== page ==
When thinking about the physical part of my recovery from compulsive debting and spending — tracking my spending — I cannot think of two words that bring me more peace.
In recovery, I do not look at my bank account and just pull from the pile of money that is in there. Instead, I live by categories in my spending plan. To do so, I allocate, or distribute, every penny across my spending plan into categories on a monthly basis. Not one penny is left unallocated, dangling in front of my addict mind. Because I live on a pretty small fixed disability income, spreading my money across categories gives me a reality check and ensures I take care of my needs before my wants. Gratefully, with the help of my PRG team, I’m able to include a few wants in there as well.
Doing so relieves me from having to figure out in my head how much money I need for any given expenditure and how it will impact upcoming bills, and, most importantly, from being tempted to just buy what I want recklessly because I see the forest and not the trees.
So, for instance, one might distribute money into $75 for gas, $800 food/house supplies, $352 for debt repayment, $50 clothing, etc. While the amount per category will vary based on your income and your priorities, what is important is that you determine the categories you need and how much goes into each one (A PRG team can be an invaluable help with this highly challenging task).
As I’ve written previously, I use a software program called YNAB to track my spending. It’s a virtual envelope system that makes tracking my numbers very simple and precise. But you can use any method you like as long as you allocate your money into categories instead of just leaving it to your momentary desires, wishful thinking, or memory.
This is really where the magic happens for me. For one thing, as I put money into my categories monthly, I am able to accumulate the funds to pay infrequent bills. So, for instance, my dog’s rabies tag and license is $45/year. Each month, I allocate $3.75 into that category. I feel the pinch far less when I do this than scrambling to find the $45 when the bill comes due!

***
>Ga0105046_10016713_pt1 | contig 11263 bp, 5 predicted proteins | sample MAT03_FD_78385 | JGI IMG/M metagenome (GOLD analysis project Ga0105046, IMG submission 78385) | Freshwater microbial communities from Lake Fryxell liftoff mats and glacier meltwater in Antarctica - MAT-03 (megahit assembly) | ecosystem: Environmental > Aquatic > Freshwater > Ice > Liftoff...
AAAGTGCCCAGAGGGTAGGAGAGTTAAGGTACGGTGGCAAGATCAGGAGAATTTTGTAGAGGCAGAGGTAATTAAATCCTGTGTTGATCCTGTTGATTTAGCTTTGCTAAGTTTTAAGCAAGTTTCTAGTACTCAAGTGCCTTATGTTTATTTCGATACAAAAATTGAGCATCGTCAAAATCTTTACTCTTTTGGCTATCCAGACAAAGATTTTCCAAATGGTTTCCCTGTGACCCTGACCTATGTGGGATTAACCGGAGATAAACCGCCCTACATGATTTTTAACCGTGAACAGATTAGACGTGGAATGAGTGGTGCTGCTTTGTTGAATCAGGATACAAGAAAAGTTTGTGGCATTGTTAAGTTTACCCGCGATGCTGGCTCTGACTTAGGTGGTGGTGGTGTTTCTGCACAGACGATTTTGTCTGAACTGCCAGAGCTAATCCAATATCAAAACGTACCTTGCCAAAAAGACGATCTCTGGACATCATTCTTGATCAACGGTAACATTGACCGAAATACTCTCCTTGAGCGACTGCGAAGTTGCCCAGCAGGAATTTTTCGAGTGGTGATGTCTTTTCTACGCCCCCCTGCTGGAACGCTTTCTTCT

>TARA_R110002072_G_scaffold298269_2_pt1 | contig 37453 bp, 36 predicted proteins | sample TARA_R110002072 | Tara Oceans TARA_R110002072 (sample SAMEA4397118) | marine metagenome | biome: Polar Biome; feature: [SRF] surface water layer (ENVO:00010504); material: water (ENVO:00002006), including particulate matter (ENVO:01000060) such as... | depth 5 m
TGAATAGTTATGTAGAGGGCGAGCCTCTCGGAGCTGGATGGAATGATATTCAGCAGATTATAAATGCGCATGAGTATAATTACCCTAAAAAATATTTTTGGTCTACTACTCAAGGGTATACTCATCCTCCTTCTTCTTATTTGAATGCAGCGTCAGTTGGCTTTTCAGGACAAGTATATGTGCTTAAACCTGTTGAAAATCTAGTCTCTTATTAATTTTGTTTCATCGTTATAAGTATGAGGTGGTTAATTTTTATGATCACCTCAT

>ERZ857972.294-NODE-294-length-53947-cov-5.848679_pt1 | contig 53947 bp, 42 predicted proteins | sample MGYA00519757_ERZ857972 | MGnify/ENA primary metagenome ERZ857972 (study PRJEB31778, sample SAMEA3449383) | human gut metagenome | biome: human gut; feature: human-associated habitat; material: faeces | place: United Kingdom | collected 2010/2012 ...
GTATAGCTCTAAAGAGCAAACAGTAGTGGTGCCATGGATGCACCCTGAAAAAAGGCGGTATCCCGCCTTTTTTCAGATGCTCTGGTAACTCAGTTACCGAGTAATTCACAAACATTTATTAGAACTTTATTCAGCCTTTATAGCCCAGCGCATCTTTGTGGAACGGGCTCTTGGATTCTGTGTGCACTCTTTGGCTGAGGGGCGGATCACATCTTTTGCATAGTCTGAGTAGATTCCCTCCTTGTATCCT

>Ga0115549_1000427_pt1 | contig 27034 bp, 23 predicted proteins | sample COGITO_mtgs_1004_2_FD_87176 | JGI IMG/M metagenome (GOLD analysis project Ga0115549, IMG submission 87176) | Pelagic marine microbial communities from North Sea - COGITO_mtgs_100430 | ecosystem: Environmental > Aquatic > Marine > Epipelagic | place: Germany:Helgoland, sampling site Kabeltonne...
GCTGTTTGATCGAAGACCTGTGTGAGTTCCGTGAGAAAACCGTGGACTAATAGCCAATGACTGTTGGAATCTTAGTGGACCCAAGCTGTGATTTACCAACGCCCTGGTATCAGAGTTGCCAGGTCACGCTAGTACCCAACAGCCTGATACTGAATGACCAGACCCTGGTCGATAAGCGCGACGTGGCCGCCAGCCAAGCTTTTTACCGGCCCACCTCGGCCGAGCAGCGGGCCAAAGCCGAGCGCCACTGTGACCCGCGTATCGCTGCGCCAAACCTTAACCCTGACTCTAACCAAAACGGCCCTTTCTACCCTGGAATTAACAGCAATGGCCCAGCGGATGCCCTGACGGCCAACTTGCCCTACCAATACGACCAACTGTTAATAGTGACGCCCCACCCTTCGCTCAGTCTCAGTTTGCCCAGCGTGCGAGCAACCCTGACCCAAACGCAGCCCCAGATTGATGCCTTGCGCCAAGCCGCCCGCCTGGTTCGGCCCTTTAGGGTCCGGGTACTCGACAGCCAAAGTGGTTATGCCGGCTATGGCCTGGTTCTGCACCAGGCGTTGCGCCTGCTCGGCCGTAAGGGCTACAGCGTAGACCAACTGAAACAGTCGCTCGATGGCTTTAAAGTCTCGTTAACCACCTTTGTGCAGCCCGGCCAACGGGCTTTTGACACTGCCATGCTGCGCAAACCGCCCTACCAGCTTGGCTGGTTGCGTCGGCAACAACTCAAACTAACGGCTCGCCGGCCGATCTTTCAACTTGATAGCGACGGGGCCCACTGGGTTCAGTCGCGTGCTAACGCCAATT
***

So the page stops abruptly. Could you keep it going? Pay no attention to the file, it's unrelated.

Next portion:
I take each bill I have and divide it by $12. And then, I allocate from my income into those categories. Like it or not, it’s just the truth that I will need to pay the bill. So I need not bother with resentment that I have less money to spend on other items before the bill comes due. When I behave that way, I am just engaging in a shell game, which is too close to my old debting mentality for comfort.
Another miraculous by-product of accumulating in sobriety is that I have more money for discretionary items. If, for instance, I allocate $50/month for clothing and don’t feel a need to buy clothes for three months, then I have a lot more available when I do.
Or, I can choose to save up for something I want, which was anathema to me in my old binging days. I couldn’t save for anything. Money burned a hole in my pocket. I still have that tendency, I must confess. But now, recovery had given me the gift of increased willingness to delay gratification for items I truly want. I’ve written previously about how I accumulated money for a passport and then took a trip to Europe without debting or compulsively spending!
You Can Do This Too!
If you are suffering and struggling with compulsive debting and spending, using these concepts within the context of your DA program can work for you, too. I’m not unique. I’m a hard core compulsive debtor and spender. Despite that, through the miracle of the DA program, one day at a time I have not incurred any new unsecured debt for over six years and have paid down my existing debt from around $34,000 to under $5,000 … despite becoming disabled in 2010.
With the support of the the program and a network of others who are in recovery, it is more than possible for you to experience the relief of putting your life in order financially, no matter how far down you have gone.
There are plenty of phone meetings if no live meetings are near you.
In fact, it was at the Sunday morning DA HOW Ways and Means phone meeting that we read about accumulating just this past week in the 2nd Quarter of 2014 issue in a story called Recovery through the Lens of the Promises.
The DA Ways and Means newsletter is a great resource for inspiration.
For More Inspiration
For more inspiration, the Getting Out from Going Under Daily Reader for Compulsive Debtors and Spenders provides tips, guidance, and hope to aid you on your journey. Available in print and e-book editions. Read more and view sample pages here.
Check out sample pages from the new Five Year Recovery Journal, a fun way to track your progress in recovery! Available in print and PDF for download.